“Just do it” they said. “Yeah, let go.” “You’ll be fine.”
Imagine the bridge – that span crossing the rocky gorge, amazing in itself that mankind can build something across so much open nothingness. Traffic along the highway that crosses the bridge slows perhaps because the drivers of the cars are polite, but probably because they want to get a good look at the lunatics standing in the middle of the bridge looking over the edge. There’s even a helpful “No stopping, standing, or jumping” sign posted right next to the alcove added by the bridge’s creators for pedestrians to stop and take in the view – which is also amazing. Flat land on either side of the gorge, and then a sheer drop of 400 some feet down to a ribbon of blue and white water making its way past seemingly small boulders and other landslidy debris below.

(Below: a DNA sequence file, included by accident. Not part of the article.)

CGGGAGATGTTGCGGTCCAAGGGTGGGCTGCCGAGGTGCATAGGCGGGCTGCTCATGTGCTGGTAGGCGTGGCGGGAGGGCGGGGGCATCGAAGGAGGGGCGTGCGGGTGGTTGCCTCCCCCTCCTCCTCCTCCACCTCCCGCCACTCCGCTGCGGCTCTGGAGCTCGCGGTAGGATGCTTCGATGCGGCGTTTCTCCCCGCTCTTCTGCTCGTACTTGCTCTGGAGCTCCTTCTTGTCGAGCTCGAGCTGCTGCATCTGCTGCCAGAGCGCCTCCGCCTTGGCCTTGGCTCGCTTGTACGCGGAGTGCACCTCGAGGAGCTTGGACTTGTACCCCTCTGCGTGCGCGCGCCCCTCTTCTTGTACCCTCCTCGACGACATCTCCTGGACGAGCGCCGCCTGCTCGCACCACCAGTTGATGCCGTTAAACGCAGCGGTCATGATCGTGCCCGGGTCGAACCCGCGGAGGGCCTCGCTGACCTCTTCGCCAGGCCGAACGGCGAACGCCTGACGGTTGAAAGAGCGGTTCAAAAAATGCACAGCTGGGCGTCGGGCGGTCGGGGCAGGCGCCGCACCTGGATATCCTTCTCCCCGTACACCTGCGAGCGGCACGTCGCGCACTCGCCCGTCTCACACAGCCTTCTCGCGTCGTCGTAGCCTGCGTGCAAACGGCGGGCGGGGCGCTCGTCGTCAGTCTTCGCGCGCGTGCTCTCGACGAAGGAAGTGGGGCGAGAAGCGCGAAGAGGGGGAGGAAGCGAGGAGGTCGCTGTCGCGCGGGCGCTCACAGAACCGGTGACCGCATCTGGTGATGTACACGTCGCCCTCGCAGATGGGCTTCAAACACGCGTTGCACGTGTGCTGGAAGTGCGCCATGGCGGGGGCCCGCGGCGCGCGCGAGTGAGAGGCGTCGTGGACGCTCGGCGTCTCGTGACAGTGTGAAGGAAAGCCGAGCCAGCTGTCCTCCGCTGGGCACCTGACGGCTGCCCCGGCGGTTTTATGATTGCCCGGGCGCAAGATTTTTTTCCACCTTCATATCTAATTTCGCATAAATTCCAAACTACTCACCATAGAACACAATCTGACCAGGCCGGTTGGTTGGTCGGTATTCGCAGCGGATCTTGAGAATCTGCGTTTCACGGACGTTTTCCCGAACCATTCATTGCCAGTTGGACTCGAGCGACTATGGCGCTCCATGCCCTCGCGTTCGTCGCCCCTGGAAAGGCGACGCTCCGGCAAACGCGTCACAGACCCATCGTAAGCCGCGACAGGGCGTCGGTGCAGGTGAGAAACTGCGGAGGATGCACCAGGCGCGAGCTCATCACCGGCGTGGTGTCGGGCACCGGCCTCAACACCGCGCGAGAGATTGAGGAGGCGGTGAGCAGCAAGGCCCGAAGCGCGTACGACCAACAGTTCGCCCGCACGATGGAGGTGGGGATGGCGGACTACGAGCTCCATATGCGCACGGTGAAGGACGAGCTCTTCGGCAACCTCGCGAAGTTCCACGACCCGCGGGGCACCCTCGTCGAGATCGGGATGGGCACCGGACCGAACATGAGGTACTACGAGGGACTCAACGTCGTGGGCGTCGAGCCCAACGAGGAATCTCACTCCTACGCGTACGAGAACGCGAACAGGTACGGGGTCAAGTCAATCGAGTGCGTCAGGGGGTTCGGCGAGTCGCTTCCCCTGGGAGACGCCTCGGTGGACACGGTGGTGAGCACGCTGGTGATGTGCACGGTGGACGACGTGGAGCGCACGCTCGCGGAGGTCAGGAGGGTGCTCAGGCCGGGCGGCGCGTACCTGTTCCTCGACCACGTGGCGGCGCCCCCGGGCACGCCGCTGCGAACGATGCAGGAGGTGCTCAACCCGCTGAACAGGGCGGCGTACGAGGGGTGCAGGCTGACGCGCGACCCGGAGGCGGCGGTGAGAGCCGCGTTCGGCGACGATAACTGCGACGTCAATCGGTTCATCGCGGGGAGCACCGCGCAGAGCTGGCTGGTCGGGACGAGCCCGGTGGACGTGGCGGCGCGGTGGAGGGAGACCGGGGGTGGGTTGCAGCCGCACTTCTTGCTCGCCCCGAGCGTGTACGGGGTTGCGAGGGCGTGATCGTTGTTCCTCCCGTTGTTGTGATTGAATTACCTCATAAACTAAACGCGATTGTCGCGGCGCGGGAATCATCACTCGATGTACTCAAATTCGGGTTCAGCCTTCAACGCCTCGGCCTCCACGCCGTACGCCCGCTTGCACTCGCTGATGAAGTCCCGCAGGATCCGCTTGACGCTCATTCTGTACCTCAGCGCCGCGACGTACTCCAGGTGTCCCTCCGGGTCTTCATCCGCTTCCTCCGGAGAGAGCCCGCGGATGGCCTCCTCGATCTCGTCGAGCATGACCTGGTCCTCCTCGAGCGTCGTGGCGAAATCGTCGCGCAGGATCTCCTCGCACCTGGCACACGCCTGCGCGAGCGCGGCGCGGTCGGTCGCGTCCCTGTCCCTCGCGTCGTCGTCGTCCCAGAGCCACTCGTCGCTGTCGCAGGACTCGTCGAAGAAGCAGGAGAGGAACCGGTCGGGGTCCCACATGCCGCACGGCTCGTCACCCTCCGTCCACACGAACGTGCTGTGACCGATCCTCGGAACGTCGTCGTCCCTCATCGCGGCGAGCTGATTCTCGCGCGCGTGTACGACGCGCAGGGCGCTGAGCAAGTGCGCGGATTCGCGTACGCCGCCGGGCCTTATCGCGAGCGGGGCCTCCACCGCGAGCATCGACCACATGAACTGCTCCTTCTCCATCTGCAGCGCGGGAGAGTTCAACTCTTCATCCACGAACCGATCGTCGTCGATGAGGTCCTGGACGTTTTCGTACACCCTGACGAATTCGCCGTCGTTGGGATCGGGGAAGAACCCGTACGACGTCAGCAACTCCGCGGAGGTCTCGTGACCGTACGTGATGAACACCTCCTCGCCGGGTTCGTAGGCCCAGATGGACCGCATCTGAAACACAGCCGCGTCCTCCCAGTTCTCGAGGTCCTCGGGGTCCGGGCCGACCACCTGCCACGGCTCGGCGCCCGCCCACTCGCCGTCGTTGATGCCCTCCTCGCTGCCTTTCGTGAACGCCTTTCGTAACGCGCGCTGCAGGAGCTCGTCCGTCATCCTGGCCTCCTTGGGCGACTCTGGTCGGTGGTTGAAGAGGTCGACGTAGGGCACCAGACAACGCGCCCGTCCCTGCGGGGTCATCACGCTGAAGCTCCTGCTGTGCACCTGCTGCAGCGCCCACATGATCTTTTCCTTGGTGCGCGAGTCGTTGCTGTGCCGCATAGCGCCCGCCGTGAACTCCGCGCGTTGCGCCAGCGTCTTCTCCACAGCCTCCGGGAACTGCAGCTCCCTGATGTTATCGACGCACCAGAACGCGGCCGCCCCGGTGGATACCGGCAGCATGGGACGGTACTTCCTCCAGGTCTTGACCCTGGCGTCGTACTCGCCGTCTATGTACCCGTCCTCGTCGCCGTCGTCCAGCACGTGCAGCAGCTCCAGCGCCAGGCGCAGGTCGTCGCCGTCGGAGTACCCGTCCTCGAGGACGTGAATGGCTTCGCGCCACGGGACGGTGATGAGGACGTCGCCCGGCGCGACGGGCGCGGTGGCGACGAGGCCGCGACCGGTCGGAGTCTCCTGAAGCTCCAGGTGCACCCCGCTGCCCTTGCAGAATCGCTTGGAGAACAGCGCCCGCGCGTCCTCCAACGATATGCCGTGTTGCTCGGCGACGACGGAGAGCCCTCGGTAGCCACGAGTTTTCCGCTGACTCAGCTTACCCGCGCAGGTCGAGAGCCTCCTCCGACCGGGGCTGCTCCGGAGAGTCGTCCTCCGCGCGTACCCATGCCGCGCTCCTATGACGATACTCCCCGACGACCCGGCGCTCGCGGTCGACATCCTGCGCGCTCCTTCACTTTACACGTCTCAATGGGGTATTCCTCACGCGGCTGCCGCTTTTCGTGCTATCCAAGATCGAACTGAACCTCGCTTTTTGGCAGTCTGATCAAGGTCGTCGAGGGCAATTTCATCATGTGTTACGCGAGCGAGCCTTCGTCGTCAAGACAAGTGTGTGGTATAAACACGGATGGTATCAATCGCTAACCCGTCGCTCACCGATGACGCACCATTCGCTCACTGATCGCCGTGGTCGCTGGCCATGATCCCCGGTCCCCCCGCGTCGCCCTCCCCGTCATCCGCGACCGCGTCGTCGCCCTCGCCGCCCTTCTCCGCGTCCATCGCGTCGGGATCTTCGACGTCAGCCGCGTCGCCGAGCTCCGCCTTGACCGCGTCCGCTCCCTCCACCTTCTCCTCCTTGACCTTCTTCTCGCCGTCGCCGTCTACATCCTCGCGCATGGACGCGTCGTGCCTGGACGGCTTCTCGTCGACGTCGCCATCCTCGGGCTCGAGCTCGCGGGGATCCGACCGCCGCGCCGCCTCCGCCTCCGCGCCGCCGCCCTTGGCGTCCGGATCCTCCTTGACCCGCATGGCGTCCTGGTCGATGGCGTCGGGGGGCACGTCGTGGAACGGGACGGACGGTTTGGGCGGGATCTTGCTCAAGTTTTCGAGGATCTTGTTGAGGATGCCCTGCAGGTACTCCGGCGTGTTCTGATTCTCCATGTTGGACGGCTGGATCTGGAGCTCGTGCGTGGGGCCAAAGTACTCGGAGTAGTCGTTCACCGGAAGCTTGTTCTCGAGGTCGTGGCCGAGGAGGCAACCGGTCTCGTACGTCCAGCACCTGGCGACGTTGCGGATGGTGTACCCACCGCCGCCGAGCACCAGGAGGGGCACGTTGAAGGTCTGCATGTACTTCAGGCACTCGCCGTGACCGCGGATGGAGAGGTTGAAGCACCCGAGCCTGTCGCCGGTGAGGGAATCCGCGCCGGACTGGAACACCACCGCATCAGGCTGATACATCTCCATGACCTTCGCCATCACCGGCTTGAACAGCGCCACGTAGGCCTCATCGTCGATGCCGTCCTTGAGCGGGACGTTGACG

“How will I get back up?” you ask; a reasonable question. There doesn’t seem to be a trail anywhere running from the rim to the water.
“We’ll hoist you back up.”
“On a springy line?” You ask, fingering the fancy wrist-thick rubber-band they’re going to connect to your feet. What if it’s too springy and you bang your head on the rocks? Hell, what if you bounce back up and get tangled on the iron trusses. And of course, what if the line breaks? An additional line made of non-springing material is attached to your waist. A parachute is not offered.
You look over the edge again. Dizziness reaches up from under the bridge and grabs you by the throat and starts to choke you.
“It’s a life changing event. Go for it!”
Somehow you find yourself standing on the other side of the railing, grasping the edge with sweaty palms. Your own shaking threatens to knock you off your perch whether you want to jump or not.
You don’t hear the honking of the curious cars or the helpful instructions being whispered in your ear. All you hear is a loud roar and your vision seems to pulsate with the beat of your heart.

And then you’re falling.

Did someone just say they hadn’t connected the rubber band yet?

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